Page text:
Several Georgetown University students attended the march in downtown Washington, D.C., on Jan. 18. This year’s march marked the 100th anniversary of the 19th Amendment, which gave women the right to vote in the United States.
While the first Women’s March in 2017 drew an estimated 500,000 protestors, the past three years have failed to reach the same level of participation.
One possible explanation is that the march has become increasingly partisan. Attendees and speakers at the march often openly oppose President Donald Trump’s rhetoric and policies, discouraging more conservative women from attending, according to Sophie Bennett (COL ’23), who attended both this year’s march and the march in 2017.
“I think partially it’s because the message has become more anti-Trump,” Bennett said. “That can be isolating even for women who identify as Democrats who are maybe more centrist or fear that not being centrist about the way you approach feminism isolates right-wing voters and Americans.”
The Women’s March has also faced controversy in the past because of claims of antisemitism within the movement, which may also be a factor behind the decline in participation. The march was accused of promoting antisemitic rhetoric last year when Co-President Tamika Mallory refused to apologize after posting a photo of her alongside Louis Farrakhan, the leader of the black nationalist group Nation of Islam, who referred to Jews as “satanic” in a 2018 speech.
Despite the claims of antisemitic rhetoric surrounding the march, many students still chose to attend to demonstrate their dedication to women’s rights and equality, according to Bennett.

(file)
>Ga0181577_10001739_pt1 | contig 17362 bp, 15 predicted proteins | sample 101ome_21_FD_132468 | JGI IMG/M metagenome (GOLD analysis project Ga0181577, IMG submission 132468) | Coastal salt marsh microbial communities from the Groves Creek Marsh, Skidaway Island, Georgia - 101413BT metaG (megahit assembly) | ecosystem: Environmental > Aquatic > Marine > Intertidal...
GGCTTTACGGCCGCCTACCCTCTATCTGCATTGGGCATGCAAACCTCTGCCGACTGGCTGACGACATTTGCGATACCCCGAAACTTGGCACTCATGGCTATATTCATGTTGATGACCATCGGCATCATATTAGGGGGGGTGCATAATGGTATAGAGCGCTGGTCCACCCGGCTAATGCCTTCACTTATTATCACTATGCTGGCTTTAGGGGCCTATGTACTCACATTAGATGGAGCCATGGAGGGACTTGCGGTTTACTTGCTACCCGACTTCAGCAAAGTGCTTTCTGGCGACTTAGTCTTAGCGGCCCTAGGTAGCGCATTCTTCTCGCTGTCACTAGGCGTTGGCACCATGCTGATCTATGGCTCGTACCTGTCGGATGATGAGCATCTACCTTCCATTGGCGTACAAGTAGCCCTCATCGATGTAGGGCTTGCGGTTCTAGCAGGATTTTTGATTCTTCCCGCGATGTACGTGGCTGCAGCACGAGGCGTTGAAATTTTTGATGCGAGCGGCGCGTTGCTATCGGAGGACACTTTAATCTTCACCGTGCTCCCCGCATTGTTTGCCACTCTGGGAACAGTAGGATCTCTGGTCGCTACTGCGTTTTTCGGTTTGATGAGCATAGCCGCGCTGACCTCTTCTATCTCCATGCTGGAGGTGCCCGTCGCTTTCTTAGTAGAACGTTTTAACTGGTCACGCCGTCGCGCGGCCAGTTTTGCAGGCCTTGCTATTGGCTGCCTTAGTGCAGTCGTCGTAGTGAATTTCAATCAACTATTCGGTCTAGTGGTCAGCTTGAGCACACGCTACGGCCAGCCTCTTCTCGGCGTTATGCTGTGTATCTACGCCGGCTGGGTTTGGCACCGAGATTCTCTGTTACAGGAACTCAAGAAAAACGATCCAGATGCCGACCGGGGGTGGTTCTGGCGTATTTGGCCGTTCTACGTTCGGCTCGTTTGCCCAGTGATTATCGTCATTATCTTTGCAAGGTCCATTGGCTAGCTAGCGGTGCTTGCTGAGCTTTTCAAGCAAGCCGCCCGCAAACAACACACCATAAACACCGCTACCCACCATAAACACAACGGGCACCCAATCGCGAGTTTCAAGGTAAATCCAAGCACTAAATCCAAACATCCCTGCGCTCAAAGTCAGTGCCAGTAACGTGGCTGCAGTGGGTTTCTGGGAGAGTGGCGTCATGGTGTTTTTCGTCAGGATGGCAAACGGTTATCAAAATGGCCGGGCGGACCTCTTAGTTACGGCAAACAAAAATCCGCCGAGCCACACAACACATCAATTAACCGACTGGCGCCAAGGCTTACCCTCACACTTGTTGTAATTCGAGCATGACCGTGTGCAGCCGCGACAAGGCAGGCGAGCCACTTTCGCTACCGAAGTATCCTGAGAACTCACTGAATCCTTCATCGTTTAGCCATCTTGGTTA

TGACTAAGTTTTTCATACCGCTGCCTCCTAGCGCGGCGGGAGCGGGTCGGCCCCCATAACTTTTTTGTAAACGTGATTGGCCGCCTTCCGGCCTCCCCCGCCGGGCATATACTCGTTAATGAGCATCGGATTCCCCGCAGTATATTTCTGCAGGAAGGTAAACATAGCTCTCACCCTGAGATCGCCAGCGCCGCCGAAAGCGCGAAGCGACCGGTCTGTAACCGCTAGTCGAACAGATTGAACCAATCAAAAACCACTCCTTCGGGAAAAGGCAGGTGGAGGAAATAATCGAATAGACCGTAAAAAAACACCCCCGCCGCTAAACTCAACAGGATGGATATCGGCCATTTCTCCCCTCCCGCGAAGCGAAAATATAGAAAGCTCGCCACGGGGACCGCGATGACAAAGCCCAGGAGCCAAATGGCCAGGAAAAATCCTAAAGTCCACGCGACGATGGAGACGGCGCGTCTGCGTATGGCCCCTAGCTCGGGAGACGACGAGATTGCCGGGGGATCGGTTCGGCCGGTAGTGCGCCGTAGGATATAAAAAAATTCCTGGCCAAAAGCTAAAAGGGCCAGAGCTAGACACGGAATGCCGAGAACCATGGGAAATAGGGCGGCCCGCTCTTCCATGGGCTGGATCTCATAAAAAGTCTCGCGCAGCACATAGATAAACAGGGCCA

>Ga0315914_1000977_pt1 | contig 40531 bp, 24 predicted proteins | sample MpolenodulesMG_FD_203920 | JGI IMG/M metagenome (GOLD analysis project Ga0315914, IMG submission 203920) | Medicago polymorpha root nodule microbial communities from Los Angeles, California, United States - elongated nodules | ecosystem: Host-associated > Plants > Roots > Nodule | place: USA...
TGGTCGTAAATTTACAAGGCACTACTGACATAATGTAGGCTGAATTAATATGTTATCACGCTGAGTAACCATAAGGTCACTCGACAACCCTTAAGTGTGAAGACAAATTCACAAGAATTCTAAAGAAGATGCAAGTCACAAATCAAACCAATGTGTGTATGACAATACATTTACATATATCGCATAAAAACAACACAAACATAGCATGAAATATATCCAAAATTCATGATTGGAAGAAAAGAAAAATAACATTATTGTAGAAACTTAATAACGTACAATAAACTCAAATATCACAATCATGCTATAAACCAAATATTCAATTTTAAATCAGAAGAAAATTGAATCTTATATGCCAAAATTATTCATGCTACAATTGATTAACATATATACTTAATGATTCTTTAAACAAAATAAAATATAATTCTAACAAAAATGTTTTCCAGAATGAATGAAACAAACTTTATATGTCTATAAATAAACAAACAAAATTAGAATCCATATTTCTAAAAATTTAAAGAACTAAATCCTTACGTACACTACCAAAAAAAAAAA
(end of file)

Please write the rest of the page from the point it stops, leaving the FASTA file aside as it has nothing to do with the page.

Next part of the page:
“Being a feminist has always been a part of my identity and it’s something that’s evolved over the past few years of my life,” Bennett said. “There are still plenty of women that recognize that the current administration is bad for women and dangerous for people of all gender identities and sexual orientations.”
The march also took place just three days after what would have been the 91st birthday of Martin Luther King Jr., as pointed out by humanitarian and activist Arndrea Waters King, who spoke at the event.
The dream that King fought for over half a century ago has been revived in the modern fight for gender equality, according to Waters King, who is the wife of Martin Luther King III.
“It’s ironic that America now more than ever is challenged to realize its dream by fulfilling the dream of Martin Luther King Jr. and Coretta Scott King,” Waters King said at the march. “In their spirit, we can and we must work to seize the urgency of the moment, for the only way to keep from moving backwards is to keep moving forward.”
The march began around 11 a.m., with speakers rallying up the crowd before marching toward the White House.
Protesters marched to the White House, where they chanted “Un Violador en Tu Camino,” a feminist protest anthem that denounces patriarchial norms, rape culture and violence against women. The protestors pumped their fists into the air as they chanted, led by Las Tesis, a Chilean feminist collective.
Despite the freezing temperatures and snow, partaking in the march this year was an empowering and patriotic experience, according to Maria Howard (SFS ’23), who attended the march.
“I was very cold, but it was also very empowering and it was cool to see that there were so many people that were fighting for the same thing,” Howard said. “It made me appreciate being an American more because we have the opportunity to voice our opinions and petition and practice our rights.”
This year’s march begins the decade with renewed hope for achieving greater respect and equality for all, Arndrea Waters King said.
“This can be the decade that ushers in a new freedom, new responsibility for each other, and new dignity of human behavior,” Arndrea Waters King said. “Today I call for you to remember the power that resides with and within each of us, to remember the power that we can embrace the vision that another world is possible.”